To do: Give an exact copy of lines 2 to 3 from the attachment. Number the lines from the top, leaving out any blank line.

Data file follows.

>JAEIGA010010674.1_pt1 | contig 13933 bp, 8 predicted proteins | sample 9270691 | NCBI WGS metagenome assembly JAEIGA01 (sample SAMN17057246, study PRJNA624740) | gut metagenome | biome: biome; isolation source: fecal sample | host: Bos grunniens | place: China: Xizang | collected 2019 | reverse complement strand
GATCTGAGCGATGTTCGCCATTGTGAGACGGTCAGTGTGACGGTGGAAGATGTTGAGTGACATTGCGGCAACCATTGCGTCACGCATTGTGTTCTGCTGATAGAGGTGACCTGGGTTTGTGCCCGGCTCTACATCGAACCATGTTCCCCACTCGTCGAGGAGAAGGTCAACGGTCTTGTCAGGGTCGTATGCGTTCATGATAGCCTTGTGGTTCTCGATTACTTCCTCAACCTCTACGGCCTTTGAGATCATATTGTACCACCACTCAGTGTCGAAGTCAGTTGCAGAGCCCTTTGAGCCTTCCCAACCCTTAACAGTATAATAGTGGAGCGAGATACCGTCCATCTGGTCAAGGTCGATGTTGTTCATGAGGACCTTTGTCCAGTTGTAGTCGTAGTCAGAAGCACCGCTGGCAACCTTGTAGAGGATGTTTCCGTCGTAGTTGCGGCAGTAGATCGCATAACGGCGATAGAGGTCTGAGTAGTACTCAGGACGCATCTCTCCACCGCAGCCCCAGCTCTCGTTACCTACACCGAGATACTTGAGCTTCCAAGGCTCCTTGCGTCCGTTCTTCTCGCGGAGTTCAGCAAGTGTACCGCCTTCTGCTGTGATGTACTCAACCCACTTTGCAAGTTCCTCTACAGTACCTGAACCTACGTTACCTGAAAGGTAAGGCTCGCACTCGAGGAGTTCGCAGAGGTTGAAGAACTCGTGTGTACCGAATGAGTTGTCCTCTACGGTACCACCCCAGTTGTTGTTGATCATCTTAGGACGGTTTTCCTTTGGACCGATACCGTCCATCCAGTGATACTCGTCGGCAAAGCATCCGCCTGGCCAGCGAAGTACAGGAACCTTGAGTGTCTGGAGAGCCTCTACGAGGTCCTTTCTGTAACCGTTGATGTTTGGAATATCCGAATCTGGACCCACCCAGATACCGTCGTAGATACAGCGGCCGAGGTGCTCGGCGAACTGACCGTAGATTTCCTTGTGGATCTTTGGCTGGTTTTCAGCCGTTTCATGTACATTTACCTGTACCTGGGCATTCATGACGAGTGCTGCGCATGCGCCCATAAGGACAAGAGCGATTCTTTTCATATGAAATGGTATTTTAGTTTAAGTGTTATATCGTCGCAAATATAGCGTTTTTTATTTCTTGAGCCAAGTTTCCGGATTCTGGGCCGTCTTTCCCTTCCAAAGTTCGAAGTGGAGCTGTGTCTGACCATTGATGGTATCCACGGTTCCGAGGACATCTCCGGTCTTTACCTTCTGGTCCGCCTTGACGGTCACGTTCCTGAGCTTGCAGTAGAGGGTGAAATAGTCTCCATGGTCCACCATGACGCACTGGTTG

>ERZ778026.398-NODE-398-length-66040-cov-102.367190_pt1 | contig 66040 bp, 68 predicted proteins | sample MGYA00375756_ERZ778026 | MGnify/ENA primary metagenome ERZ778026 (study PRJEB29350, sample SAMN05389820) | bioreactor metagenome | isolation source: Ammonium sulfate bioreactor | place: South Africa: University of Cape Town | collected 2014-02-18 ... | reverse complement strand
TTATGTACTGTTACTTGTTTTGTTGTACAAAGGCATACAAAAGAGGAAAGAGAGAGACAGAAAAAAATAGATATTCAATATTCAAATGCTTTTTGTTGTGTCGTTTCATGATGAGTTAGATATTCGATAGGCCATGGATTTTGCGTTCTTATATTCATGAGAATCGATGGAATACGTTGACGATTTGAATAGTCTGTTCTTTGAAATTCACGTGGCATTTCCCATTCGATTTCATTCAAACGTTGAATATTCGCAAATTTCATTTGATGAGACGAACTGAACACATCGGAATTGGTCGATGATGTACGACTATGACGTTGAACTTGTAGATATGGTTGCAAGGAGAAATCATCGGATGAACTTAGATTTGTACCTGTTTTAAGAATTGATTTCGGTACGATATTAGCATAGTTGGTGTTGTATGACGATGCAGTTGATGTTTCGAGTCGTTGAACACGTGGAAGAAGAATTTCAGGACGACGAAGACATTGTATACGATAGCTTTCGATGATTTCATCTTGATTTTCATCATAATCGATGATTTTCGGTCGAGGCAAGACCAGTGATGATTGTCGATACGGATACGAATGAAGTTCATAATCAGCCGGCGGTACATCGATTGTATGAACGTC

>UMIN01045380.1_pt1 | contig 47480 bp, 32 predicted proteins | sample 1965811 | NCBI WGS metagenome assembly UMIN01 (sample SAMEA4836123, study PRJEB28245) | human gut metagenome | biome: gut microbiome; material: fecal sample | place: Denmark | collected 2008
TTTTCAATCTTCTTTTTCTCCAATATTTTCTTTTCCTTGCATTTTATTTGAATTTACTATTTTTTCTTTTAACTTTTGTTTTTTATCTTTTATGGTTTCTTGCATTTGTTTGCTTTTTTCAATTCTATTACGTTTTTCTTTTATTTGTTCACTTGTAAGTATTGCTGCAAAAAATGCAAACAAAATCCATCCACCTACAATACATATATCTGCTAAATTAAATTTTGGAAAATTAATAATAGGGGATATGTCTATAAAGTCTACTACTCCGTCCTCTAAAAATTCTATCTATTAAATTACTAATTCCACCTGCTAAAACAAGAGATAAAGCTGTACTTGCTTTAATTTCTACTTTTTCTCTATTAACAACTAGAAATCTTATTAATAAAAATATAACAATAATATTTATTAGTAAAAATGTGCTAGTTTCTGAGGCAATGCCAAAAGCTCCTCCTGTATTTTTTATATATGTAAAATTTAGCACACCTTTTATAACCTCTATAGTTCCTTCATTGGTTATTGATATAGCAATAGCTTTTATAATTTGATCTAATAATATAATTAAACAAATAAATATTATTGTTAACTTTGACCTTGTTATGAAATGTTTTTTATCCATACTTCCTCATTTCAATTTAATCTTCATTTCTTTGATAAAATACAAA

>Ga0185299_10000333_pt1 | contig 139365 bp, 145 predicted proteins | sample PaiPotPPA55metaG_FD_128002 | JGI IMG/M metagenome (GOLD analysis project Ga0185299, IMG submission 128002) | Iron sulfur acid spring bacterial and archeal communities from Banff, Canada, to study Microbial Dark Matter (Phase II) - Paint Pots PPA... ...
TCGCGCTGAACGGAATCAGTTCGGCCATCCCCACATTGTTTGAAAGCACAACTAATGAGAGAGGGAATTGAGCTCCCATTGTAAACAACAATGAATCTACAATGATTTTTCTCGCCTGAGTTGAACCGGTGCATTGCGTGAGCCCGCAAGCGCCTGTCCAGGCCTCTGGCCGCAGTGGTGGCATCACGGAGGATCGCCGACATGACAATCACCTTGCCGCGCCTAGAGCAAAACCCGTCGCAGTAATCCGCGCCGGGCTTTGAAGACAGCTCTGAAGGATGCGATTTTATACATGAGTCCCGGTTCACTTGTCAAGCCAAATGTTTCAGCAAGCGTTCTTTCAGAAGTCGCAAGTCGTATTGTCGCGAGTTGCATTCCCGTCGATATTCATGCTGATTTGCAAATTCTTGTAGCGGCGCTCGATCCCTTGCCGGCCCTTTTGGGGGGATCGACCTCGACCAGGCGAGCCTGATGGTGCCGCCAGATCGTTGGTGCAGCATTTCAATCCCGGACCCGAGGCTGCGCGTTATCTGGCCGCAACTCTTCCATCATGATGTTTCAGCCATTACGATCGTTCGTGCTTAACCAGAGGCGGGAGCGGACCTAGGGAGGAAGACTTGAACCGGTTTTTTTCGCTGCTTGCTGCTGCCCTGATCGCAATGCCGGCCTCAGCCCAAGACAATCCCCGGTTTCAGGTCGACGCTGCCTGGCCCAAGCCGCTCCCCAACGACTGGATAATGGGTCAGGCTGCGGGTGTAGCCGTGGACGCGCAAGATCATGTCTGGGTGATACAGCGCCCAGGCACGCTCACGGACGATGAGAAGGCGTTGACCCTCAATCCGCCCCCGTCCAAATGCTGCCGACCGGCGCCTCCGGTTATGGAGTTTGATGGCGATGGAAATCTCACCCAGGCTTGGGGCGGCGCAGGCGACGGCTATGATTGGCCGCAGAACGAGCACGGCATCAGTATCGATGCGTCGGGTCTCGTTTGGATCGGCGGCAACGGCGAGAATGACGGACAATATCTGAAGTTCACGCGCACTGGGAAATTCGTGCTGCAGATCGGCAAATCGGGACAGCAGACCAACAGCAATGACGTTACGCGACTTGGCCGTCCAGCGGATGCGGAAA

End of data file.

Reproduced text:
GATCTGAGCGATGTTCGCCATTGTGAGACGGTCAGTGTGACGGTGGAAGATGTTGAGTGACATTGCGGCAACCATTGCGTCACGCATTGTGTTCTGCTGATAGAGGTGACCTGGGTTTGTGCCCGGCTCTACATCGAACCATGTTCCCCACTCGTCGAGGAGAAGGTCAACGGTCTTGTCAGGGTCGTATGCGTTCATGATAGCCTTGTGGTTCTCGATTACTTCCTCAACCTCTACGGCCTTTGAGATCATATTGTACCACCACTCAGTGTCGAAGTCAGTTGCAGAGCCCTTTGAGCCTTCCCAACCCTTAACAGTATAATAGTGGAGCGAGATACCGTCCATCTGGTCAAGGTCGATGTTGTTCATGAGGACCTTTGTCCAGTTGTAGTCGTAGTCAGAAGCACCGCTGGCAACCTTGTAGAGGATGTTTCCGTCGTAGTTGCGGCAGTAGATCGCATAACGGCGATAGAGGTCTGAGTAGTACTCAGGACGCATCTCTCCACCGCAGCCCCAGCTCTCGTTACCTACACCGAGATACTTGAGCTTCCAAGGCTCCTTGCGTCCGTTCTTCTCGCGGAGTTCAGCAAGTGTACCGCCTTCTGCTGTGATGTACTCAACCCACTTTGCAAGTTCCTCTACAGTACCTGAACCTACGTTACCTGAAAGGTAAGGCTCGCACTCGAGGAGTTCGCAGAGGTTGAAGAACTCGTGTGTACCGAATGAGTTGTCCTCTACGGTACCACCCCAGTTGTTGTTGATCATCTTAGGACGGTTTTCCTTTGGACCGATACCGTCCATCCAGTGATACTCGTCGGCAAAGCATCCGCCTGGCCAGCGAAGTACAGGAACCTTGAGTGTCTGGAGAGCCTCTACGAGGTCCTTTCTGTAACCGTTGATGTTTGGAATATCCGAATCTGGACCCACCCAGATACCGTCGTAGATACAGCGGCCGAGGTGCTCGGCGAACTGACCGTAGATTTCCTTGTGGATCTTTGGCTGGTTTTCAGCCGTTTCATGTACATTTACCTGTACCTGGGCATTCATGACGAGTGCTGCGCATGCGCCCATAAGGACAAGAGCGATTCTTTTCATATGAAATGGTATTTTAGTTTAAGTGTTATATCGTCGCAAATATAGCGTTTTTTATTTCTTGAGCCAAGTTTCCGGATTCTGGGCCGTCTTTCCCTTCCAAAGTTCGAAGTGGAGCTGTGTCTGACCATTGATGGTATCCACGGTTCCGAGGACATCTCCGGTCTTTACCTTCTGGTCCGCCTTGACGGTCACGTTCCTGAGCTTGCAGTAGAGGGTGAAATAGTCTCCATGGTCCACCATGACGCACTGGTTG

>ERZ778026.398-NODE-398-length-66040-cov-102.367190_pt1 | contig 66040 bp, 68 predicted proteins | sample MGYA00375756_ERZ778026 | MGnify/ENA primary metagenome ERZ778026 (study PRJEB29350, sample SAMN05389820) | bioreactor metagenome | isolation source: Ammonium sulfate bioreactor | place: South Africa: University of Cape Town | collected 2014-02-18 ... | reverse complement strand